pwd

From Wikipedia, the free encyclopedia
Jump to navigation Jump to search

In Unix-like and some other operating systems, the pwd command (print working directory)[1][2][3][4][5] writes the full pathname of the current working directory to the standard output.[6][7][8][9][10]

The command is a shell builtin in most Unix shells such as Bourne shell, ash, bash, ksh, and zsh. It can be implemented easily with the POSIX C functions getcwd() or getwd().

The equivalent on DOS (COMMAND.COM) and Microsoft Windows (cmd.exe) is the cd command with no arguments. Windows PowerShell provides the equivalent Get-Location cmdlet with the standard aliases gl and pwd. The OpenVMS equivalent is show default.

*nix examples[edit]

Command Explanation
pwd Display the current working directory. Example: /home/foobar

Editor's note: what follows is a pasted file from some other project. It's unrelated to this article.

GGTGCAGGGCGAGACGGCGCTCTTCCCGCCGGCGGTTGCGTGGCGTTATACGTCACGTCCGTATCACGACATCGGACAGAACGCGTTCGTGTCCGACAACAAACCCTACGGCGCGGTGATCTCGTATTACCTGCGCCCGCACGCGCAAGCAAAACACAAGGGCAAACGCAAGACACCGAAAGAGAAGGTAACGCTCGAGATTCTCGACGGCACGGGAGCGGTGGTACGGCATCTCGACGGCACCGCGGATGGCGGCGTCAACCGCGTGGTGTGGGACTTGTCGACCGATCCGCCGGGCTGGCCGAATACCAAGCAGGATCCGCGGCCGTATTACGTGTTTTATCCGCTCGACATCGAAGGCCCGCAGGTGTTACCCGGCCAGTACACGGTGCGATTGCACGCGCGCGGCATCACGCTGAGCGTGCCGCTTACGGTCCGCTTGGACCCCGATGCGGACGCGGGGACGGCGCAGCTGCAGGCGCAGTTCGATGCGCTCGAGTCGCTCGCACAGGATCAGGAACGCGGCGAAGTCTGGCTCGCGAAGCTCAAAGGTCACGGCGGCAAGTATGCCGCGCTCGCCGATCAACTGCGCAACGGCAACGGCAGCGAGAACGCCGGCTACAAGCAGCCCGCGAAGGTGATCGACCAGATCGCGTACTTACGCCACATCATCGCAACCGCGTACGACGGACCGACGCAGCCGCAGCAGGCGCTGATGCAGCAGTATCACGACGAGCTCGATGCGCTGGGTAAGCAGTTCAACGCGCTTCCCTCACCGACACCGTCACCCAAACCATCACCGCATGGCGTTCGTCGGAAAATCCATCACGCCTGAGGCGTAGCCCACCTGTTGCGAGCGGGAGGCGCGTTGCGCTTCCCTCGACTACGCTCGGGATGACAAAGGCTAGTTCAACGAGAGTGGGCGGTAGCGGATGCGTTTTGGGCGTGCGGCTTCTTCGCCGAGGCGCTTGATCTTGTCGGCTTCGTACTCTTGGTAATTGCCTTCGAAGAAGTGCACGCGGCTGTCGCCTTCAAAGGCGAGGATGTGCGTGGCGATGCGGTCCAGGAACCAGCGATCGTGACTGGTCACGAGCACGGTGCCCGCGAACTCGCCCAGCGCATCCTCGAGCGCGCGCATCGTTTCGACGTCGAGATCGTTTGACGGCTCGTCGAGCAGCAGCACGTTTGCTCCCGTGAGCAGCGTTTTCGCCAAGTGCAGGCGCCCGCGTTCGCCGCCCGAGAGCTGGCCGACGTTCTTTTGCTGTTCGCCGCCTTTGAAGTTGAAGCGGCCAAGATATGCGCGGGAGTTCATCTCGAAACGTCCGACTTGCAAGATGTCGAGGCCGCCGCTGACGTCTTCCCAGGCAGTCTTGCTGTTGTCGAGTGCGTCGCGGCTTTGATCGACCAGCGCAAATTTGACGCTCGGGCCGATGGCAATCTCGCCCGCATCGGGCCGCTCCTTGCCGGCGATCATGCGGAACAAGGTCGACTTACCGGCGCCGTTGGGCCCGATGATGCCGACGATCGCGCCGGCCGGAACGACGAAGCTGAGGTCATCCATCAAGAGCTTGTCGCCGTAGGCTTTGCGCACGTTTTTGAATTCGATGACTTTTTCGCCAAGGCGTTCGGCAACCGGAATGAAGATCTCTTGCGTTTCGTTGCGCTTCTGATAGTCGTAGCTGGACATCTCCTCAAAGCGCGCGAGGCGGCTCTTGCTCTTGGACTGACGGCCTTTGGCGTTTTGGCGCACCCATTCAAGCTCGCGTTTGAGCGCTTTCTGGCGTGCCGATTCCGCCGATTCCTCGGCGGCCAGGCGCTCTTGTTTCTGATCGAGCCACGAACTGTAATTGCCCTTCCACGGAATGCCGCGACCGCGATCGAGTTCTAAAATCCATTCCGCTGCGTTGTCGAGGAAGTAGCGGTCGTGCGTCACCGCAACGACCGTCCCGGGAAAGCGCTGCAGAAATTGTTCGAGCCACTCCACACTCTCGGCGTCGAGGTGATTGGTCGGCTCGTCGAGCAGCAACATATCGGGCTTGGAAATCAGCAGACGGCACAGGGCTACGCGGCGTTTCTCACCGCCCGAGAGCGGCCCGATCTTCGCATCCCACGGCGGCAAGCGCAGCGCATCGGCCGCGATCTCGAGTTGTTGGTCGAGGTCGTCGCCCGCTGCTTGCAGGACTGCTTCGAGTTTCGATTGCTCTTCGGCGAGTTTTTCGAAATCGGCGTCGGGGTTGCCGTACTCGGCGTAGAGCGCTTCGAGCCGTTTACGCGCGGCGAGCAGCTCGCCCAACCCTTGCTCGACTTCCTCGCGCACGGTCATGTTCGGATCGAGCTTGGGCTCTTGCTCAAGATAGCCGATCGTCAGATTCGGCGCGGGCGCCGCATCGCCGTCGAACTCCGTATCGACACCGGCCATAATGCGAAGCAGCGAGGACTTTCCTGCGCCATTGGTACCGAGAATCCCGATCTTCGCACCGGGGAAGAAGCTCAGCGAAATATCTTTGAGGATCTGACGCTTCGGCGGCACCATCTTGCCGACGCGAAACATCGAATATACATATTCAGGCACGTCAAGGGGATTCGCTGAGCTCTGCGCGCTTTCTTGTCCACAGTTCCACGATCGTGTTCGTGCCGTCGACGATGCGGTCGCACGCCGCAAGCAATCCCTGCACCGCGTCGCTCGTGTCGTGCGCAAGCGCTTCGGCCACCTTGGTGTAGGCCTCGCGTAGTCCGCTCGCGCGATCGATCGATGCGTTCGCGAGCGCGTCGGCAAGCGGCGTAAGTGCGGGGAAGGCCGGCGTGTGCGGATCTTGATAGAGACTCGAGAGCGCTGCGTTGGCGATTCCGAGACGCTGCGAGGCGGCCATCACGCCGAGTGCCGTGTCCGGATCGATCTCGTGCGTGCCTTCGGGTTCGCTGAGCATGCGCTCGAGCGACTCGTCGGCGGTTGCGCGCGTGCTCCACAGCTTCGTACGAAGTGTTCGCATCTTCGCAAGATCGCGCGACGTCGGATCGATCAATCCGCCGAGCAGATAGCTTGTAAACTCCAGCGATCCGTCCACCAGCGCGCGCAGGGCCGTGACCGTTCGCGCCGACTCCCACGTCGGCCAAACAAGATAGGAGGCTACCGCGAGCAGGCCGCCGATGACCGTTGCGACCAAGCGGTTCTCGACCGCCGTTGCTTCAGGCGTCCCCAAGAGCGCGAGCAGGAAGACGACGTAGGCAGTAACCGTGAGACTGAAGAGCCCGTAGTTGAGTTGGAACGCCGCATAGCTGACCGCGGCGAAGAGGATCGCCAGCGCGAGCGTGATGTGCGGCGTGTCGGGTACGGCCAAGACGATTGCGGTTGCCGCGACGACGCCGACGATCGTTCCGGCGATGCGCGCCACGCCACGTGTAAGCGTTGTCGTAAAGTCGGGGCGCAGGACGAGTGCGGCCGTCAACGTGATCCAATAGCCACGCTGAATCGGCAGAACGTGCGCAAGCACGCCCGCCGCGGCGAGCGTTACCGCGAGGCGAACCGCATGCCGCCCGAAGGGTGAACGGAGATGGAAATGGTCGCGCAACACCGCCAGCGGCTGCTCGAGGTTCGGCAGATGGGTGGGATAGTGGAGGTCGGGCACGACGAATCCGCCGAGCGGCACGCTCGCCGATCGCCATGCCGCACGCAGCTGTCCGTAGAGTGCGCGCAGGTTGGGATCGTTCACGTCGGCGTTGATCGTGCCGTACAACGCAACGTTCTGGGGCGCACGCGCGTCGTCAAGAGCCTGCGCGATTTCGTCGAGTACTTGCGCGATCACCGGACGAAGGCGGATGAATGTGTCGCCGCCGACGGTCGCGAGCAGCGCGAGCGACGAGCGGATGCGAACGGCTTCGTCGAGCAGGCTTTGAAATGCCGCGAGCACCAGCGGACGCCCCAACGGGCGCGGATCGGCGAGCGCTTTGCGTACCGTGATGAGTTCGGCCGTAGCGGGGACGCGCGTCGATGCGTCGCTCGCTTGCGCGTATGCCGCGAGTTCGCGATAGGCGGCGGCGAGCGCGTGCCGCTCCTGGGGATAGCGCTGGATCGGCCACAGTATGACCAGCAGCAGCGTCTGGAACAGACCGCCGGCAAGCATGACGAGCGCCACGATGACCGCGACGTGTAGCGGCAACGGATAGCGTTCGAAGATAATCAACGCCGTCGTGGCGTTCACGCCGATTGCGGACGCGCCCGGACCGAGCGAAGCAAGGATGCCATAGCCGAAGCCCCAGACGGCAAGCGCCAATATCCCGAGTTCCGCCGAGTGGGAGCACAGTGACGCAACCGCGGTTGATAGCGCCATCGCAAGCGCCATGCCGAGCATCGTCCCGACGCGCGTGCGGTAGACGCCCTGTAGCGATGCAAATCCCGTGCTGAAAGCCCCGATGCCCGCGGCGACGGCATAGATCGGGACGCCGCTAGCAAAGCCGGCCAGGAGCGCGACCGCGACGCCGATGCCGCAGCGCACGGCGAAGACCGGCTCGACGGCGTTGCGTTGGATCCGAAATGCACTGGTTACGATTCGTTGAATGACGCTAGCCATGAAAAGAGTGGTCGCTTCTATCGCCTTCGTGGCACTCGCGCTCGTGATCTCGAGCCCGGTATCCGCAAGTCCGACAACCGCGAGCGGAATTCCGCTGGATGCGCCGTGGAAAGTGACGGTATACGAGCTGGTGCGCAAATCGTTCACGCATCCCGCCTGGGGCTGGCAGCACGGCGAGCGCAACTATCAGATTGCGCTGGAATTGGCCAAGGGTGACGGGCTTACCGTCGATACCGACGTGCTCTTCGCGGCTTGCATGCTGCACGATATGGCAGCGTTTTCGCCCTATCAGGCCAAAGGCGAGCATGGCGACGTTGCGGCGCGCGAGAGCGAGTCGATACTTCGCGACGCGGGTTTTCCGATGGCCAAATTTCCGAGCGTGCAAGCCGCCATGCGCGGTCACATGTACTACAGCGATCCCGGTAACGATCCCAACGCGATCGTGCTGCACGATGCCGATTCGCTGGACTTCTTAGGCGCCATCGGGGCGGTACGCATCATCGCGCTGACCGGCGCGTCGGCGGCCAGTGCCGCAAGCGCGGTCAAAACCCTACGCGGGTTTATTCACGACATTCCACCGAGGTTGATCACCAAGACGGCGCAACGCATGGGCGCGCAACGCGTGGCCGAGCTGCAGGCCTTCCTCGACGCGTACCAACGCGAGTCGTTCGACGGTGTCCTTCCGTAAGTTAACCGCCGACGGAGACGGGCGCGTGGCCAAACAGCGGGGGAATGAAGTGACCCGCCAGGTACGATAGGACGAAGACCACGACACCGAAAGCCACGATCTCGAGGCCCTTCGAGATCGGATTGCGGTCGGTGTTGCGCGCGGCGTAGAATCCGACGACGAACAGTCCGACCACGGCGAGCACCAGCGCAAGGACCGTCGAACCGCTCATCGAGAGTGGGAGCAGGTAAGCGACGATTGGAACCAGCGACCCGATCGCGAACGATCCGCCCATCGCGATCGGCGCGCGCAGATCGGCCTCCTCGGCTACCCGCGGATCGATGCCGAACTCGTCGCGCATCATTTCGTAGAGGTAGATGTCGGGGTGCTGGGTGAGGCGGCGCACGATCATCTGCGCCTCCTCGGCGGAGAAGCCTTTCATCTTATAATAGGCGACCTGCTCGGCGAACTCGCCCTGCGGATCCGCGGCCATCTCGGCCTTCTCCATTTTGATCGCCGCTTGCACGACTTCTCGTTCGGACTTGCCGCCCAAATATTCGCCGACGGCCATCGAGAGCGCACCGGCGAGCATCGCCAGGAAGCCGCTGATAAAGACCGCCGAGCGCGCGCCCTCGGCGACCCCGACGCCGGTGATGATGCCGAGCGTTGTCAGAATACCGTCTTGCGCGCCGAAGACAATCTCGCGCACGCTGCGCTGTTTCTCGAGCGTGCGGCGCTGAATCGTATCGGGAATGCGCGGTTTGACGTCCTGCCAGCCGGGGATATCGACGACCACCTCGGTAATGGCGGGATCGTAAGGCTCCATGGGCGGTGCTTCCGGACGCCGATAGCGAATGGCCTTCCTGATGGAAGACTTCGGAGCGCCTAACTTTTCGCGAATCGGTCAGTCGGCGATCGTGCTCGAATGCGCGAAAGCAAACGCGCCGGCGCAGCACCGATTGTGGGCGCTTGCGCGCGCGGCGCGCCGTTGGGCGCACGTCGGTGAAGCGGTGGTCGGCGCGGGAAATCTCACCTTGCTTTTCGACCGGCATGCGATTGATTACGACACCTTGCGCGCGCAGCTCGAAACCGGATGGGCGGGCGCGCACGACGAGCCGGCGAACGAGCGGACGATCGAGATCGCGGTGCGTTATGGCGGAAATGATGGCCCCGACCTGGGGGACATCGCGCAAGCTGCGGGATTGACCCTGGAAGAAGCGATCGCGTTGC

pwd -P Display the current working directory physical path - without symbolic link name, if any. Example: If standing in a dir /home/symlinked, that is a symlink to /home/realdir, this would show /home/realdir
pwd -L Display the current working directory logical path - with symbolic link name, if any. Example: If standing in a dir /home/symlinked, that is a symlink to /home/realdir, this would show /home/symlinked

Note: POSIX requires that the default behavior be as if the -L switch were provided.

Working directory shell variables[edit]

POSIX shells set the following environment variables while using the cd command:[11]

OLDPWD – The previous working directory (as set by the cd command).
PWD – The current working directory (as set by the cd command).

See also[edit]

References[edit]